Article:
US Ag secretary stumps for Clinton in Duncansville

DUNCANSVILLE – U.S. Secretary of Agriculture Tom Vilsack rallied Democratic Party troops Thursday afternoon in Duncansville, calling on Hillary Clinton’s supporters to secure enough central Pennsylvania votes to defeat Republican Donald Trump.

Addressing an audience of about 70 at the American Federation of State, County and Municipal Employees office, Vilsack – a former Iowa governor and 2008 presidential hopeful – said Trump has driven a wedge in the GOP.

“You don’t have to convince every one of them,” Vilsack told a local Democrat who complained of Trump-supporting friends who wouldn’t budge. “You just have to squeeze the margins.”

Although polls show Clinton with a solid lead in Pennsylvania, the state remains a key battleground for both candidates. Both Trump and Clinton have swung through western and central Pennsylvania, and Vilsack said there’s little chance the Democrats would reduce their efforts here.

Vilsack acknowledged that areas like Blair County would be tough for Clinton, but he argued that a closer vote here on Nov. 8 would force heavily Democratic Philadelphia and Pittsburgh to carry less weight. Greater anti-Trump turnout in the state’s center could also force a win for U.S. Senate challenger Katie McGinty, he noted.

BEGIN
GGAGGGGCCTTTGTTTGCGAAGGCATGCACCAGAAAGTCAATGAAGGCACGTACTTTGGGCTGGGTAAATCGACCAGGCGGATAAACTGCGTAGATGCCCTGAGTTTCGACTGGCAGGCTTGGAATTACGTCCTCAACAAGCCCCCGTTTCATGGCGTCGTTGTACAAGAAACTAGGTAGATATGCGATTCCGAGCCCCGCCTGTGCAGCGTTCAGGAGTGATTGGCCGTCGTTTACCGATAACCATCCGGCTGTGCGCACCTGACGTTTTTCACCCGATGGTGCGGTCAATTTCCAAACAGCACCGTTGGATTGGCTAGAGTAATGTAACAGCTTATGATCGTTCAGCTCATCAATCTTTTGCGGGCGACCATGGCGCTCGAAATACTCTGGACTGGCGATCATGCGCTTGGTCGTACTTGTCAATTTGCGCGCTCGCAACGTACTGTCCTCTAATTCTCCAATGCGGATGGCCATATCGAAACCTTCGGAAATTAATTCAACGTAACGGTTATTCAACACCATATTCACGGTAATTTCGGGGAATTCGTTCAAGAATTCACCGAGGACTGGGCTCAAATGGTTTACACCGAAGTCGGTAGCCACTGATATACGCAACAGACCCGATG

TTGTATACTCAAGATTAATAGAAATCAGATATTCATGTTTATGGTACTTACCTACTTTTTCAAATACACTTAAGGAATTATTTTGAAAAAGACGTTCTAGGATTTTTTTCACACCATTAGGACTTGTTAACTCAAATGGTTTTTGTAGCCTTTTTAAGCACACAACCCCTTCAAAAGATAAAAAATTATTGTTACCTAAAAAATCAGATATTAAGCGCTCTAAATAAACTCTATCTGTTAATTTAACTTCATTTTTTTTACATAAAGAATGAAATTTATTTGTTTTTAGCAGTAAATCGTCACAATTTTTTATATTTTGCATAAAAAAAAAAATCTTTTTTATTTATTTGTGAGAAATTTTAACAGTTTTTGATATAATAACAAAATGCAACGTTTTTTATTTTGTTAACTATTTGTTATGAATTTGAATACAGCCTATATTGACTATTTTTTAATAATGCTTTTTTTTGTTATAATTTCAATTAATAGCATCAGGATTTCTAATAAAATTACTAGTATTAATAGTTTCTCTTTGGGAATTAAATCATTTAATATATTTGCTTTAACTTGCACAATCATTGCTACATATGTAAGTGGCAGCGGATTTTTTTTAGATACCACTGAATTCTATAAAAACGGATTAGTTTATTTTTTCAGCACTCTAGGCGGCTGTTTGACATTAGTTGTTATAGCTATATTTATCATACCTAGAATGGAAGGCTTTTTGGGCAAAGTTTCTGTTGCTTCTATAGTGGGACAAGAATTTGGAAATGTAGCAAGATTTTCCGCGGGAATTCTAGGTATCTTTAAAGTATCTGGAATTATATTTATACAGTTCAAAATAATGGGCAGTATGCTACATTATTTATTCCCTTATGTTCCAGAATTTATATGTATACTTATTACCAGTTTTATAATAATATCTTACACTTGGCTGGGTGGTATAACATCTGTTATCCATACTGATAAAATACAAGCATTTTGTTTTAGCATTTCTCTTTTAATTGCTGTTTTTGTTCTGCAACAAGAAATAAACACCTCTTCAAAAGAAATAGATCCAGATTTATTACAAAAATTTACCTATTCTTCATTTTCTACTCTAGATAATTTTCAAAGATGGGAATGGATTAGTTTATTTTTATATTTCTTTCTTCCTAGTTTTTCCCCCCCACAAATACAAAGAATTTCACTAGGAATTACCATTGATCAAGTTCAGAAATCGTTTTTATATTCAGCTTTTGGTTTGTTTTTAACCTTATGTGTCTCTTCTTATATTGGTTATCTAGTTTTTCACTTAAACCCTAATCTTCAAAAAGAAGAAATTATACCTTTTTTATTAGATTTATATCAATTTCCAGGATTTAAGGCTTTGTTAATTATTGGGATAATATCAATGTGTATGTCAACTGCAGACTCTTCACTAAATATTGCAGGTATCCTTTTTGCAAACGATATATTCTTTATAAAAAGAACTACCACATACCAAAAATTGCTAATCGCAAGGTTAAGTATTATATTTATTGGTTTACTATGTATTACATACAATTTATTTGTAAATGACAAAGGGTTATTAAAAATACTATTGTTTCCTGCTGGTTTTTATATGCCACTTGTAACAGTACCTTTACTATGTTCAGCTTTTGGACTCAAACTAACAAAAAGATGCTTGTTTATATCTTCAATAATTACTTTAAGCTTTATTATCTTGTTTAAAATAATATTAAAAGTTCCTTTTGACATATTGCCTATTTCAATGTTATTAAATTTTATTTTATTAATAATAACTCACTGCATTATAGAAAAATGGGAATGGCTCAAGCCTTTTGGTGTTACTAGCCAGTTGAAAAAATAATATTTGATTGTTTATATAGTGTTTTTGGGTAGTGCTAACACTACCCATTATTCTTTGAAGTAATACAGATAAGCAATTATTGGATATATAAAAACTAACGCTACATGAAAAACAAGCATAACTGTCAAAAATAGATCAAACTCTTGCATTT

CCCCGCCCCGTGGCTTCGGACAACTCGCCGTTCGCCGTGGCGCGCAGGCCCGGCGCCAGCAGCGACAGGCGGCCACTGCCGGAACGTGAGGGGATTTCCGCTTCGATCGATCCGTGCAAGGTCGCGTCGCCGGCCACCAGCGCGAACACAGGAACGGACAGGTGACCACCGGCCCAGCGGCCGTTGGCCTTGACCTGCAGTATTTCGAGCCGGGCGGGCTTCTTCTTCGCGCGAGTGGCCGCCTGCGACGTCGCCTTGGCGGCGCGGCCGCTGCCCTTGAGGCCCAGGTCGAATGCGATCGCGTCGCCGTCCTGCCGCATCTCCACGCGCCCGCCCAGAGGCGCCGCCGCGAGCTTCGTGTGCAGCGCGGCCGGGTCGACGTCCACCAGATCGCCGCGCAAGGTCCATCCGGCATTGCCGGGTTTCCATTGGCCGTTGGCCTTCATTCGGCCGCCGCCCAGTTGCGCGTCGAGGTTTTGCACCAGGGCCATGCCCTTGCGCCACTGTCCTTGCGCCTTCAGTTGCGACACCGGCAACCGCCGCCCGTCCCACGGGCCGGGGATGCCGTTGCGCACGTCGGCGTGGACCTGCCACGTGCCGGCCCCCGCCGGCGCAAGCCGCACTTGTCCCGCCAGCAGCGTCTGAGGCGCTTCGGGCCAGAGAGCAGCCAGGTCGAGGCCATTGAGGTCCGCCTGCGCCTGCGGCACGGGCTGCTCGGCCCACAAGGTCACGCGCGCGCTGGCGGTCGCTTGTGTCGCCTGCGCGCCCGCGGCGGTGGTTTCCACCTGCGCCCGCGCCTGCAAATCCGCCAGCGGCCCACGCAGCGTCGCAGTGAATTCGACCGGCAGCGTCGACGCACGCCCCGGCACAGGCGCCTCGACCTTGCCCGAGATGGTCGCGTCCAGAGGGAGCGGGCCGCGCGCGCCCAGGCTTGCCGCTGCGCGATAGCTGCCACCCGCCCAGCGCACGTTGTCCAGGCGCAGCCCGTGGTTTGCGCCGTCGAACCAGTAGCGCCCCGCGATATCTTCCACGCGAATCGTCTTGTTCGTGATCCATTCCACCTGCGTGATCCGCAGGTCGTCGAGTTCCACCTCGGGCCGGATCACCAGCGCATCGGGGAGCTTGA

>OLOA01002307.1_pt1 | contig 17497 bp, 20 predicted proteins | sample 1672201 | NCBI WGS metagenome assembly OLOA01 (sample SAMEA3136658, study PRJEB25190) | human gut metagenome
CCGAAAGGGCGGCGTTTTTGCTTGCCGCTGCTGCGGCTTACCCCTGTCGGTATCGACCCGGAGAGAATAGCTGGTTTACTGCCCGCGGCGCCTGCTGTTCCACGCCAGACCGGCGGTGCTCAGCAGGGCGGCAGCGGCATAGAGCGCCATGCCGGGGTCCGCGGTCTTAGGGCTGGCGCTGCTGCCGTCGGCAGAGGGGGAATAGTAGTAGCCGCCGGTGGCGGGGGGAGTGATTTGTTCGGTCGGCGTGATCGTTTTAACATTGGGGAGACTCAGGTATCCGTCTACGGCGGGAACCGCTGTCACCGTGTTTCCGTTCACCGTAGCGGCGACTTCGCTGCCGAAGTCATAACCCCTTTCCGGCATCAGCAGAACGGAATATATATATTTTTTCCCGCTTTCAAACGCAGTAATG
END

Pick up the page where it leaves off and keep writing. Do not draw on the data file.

Vilsack’s Thursday run through central Pennsylvania came as Clinton sought to highlight Trump’s embrace of the so-called “alt-right,” a right-wing movement her campaign has tied to bigotry and white nationalism. Speaking in Nevada, Clinton contrasted Trump’s allies with more traditional Republicans and former GOP presidents.

“I don’t think she’s trying to drive a wedge,” Vilsack said after his address. “I think Donald Trump drove the wedge.”

That wedge has helped the Democrats turn traditionally Republican states into battlegrounds this year, seemingly leaving Pennsylvania more safe than in past elections. Nevertheless, Vilsack encouraged everyone at the union office to sign up for campaign shifts.

“It’s going to be hotly contested. There’s a reason it’s called the Keystone State,” he said.